Classification of Secondary Metabolites: How Plants and Humans Use Them
Plants produce a variety of compounds that can be divided into primary metabolites and secondary metabolites. Primary metabolites are essential for the survival of the plant and include sugars, proteins and amino acids.
Secondary metabolites were once believed to be waste products. They are not essential to the plant’s survival, but the plant does suffer without them. Secondary metabolites also have many uses for us, too. Some are beneficial, and others can be toxic.
Alkaloids are secondary metabolites. They are primarily composed of nitrogen and are widely used in medicine. They can also be highly toxic.
Morphine was the first alkaloid to be found. Morphine comes from the plant Papaver sonniferum, or the opium poppy. It is used as a pain reliever in patients with severe pain levels and cough suppressant.
Another example of an alkaloid is cocaine. It can be highly dangerous and addictive. However, it has also been used as an anesthetic. Cocaine has long been used by the people of South America to alleviate hunger. Workers chew on the leaves while working, which is not dangerous because the leaves only contain a small amount of cocaine. However, cocaine derivatives are very dangerous when habitually used and can be deadly.
Perhaps the most loved and known alkaloid is caffeine. While we use it to stay alert, it has protective properties for the plants it comes from: cocoa, coffee and tea.
Seedlings of the coffee plant have a high concentration of caffeine. The high concentration is toxic and protects the seedlings from insects that want to snack on it.
Toxic caffeine levels also have another interesting defense mechanism. It prevents the germination of any other plants in the area. This is referred to as allelopathy. In humans, caffeine has also been thought to reduce the risk of diabetes and heart disease in addition to helping us face long days of work and school.
Terpenoids are made of isoprene units and are found in all plants. They are the largest group of secondary metabolites and are very volatile, which means they evaporate easily.
Isoprene is a gas produced in the chloroplasts and released by the leaves. Isoprene is thought to protect the plant from heat.
Essential oils give plants their fragrance. In some plants, the scent is used to deter herbivores and protect the plant from dangerous pathogens. We use essential oils for aromatherapy and medicine. In aromatherapy, essential oils are thought to improve the mood and mental functioning. In alternative medicine, essential oils are thought to have quite a few benefits.
Most of the time, essential oils are dangerous if consumed so they are usually applied topically or inhaled. They can be used for skin issues, respiratory ailments and as antiseptics.
Next is taxol, which has become important in the medical field. It is used to treat ovarian and breast cancer. Taxol comes from the bark of the Pacific yew tree. The bark produced very small amounts of taxol and the process killed the tree. Other sources needed to be found.
Now, other sources of taxol include a fungus that grows on the tree and needles of the European yew.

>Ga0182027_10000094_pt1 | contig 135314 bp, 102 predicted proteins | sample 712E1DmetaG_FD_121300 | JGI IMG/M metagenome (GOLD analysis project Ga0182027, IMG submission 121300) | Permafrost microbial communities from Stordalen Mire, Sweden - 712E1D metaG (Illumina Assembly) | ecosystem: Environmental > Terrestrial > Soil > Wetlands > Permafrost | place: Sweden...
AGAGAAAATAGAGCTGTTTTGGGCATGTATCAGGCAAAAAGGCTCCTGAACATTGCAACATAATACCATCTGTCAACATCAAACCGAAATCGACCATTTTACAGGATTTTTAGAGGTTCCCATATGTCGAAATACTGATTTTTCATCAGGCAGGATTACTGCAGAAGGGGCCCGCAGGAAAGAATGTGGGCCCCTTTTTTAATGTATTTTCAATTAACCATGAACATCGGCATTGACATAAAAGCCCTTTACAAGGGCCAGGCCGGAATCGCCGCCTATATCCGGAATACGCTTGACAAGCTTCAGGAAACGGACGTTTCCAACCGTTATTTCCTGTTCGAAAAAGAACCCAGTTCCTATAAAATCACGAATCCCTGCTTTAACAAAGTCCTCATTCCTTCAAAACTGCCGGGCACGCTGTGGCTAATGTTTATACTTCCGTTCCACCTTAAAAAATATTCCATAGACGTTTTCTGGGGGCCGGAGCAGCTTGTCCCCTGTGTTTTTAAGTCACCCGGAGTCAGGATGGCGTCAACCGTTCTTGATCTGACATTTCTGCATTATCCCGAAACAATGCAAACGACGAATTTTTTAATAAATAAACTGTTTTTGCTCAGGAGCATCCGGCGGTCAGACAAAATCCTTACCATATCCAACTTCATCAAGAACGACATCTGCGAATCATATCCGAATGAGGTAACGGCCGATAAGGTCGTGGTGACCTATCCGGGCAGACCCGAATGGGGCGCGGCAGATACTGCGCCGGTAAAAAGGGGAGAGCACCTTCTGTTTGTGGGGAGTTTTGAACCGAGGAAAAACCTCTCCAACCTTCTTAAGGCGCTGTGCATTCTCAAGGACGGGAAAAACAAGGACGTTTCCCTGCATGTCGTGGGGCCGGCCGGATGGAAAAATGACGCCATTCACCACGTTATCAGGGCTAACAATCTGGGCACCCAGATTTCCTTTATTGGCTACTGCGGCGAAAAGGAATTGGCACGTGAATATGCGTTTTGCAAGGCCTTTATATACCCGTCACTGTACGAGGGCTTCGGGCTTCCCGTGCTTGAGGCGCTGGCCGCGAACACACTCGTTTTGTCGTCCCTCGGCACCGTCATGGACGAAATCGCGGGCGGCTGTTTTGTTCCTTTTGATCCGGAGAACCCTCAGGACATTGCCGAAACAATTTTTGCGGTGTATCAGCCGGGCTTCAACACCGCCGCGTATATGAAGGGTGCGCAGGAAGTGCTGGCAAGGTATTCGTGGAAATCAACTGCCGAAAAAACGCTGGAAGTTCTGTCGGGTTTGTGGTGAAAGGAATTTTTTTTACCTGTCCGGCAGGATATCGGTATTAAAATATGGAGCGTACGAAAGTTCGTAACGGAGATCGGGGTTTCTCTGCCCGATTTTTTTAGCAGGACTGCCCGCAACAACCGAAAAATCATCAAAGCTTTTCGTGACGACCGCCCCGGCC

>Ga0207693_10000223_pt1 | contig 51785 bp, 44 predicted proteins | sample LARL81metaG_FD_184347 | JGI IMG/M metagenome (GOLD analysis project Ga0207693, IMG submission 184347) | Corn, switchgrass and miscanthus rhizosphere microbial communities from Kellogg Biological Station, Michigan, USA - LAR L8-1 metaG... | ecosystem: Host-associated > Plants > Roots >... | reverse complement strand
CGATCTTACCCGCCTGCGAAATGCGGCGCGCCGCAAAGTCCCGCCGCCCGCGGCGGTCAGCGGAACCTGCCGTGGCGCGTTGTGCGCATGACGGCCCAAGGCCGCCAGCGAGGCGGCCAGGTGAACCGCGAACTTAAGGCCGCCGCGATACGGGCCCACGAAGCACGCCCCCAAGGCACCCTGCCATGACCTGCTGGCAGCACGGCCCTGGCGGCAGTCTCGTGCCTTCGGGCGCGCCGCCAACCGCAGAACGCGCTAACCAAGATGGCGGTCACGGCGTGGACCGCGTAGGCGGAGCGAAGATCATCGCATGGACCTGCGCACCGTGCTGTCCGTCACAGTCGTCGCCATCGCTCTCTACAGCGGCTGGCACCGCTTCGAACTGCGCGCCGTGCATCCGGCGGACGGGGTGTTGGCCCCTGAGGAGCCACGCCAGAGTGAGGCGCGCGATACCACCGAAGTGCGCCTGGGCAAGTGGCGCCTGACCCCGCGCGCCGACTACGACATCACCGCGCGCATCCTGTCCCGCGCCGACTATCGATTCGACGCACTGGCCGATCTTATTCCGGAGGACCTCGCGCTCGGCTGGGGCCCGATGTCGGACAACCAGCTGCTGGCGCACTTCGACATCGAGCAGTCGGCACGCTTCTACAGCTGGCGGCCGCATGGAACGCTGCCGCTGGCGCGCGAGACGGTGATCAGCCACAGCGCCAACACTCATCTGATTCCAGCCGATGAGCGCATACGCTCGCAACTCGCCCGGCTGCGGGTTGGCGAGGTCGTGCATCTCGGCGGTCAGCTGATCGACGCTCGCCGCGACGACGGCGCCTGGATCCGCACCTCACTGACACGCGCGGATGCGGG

The final type of terpenoid is the one that is the most familiar to us: rubber. It is the largest of the terpenoids because it contains over 400 isoprene units. Rubber is obtained from latex, which is a fluid produced by Hevea brasilenis. The uses for rubber are numerous and go back hundreds of years. Today, we use rubber in shoes, erasers, tires, gloves, spandex and the beloved rubber ducky.
The final type of secondary metabolites has recently become very popular due to their health benefits: the phenols.
The first group of phenols is the flavonoids. Flavonoids are water-soluble pigments found in the vacuoles of plant cells. Flavonoids can be further divided into three groups: anthocyanins, flavones and flavnols.
Anthocyanins range in color from red to blue and purple. The color depends on the pH of the environment. Anthocyanins are most commonly found in grapes, berries and have a wide range of health benefits. Anthocyanins are believed to protect against heart disease, diabetes and even cancer when they are consumed. They are also appearing in skincare products to slow down the aging process.
Yet another medically relative phenol is salicylic acid, which is the active ingredient in aspirin. It comes from the bark of the willow tree. It has been used to effectively treat aches and fevers since the days of Hippocrates. It also has cosmetic uses.
It is used in numerous skincare products to treat acne, large pores and dermatitis.The final type of phenol is important to the structure of the plant and is called lignin. It adds stiffness and strength to cell walls of the plant cells. Lignin is crucial to terrestrial plants because it supports the branches and size. It also allows the cell wall to be waterproof and protects the plant from fungal attacks.
Not only do the secondary metabolites have functions for the plants, they have proven to be pretty beneficial for us, too. Their effects have not only been cultivated in recent years, but for centuries. Be sure to eat your berries for their great health benefits, and remember where the active ingredient in that aspirin you took came from.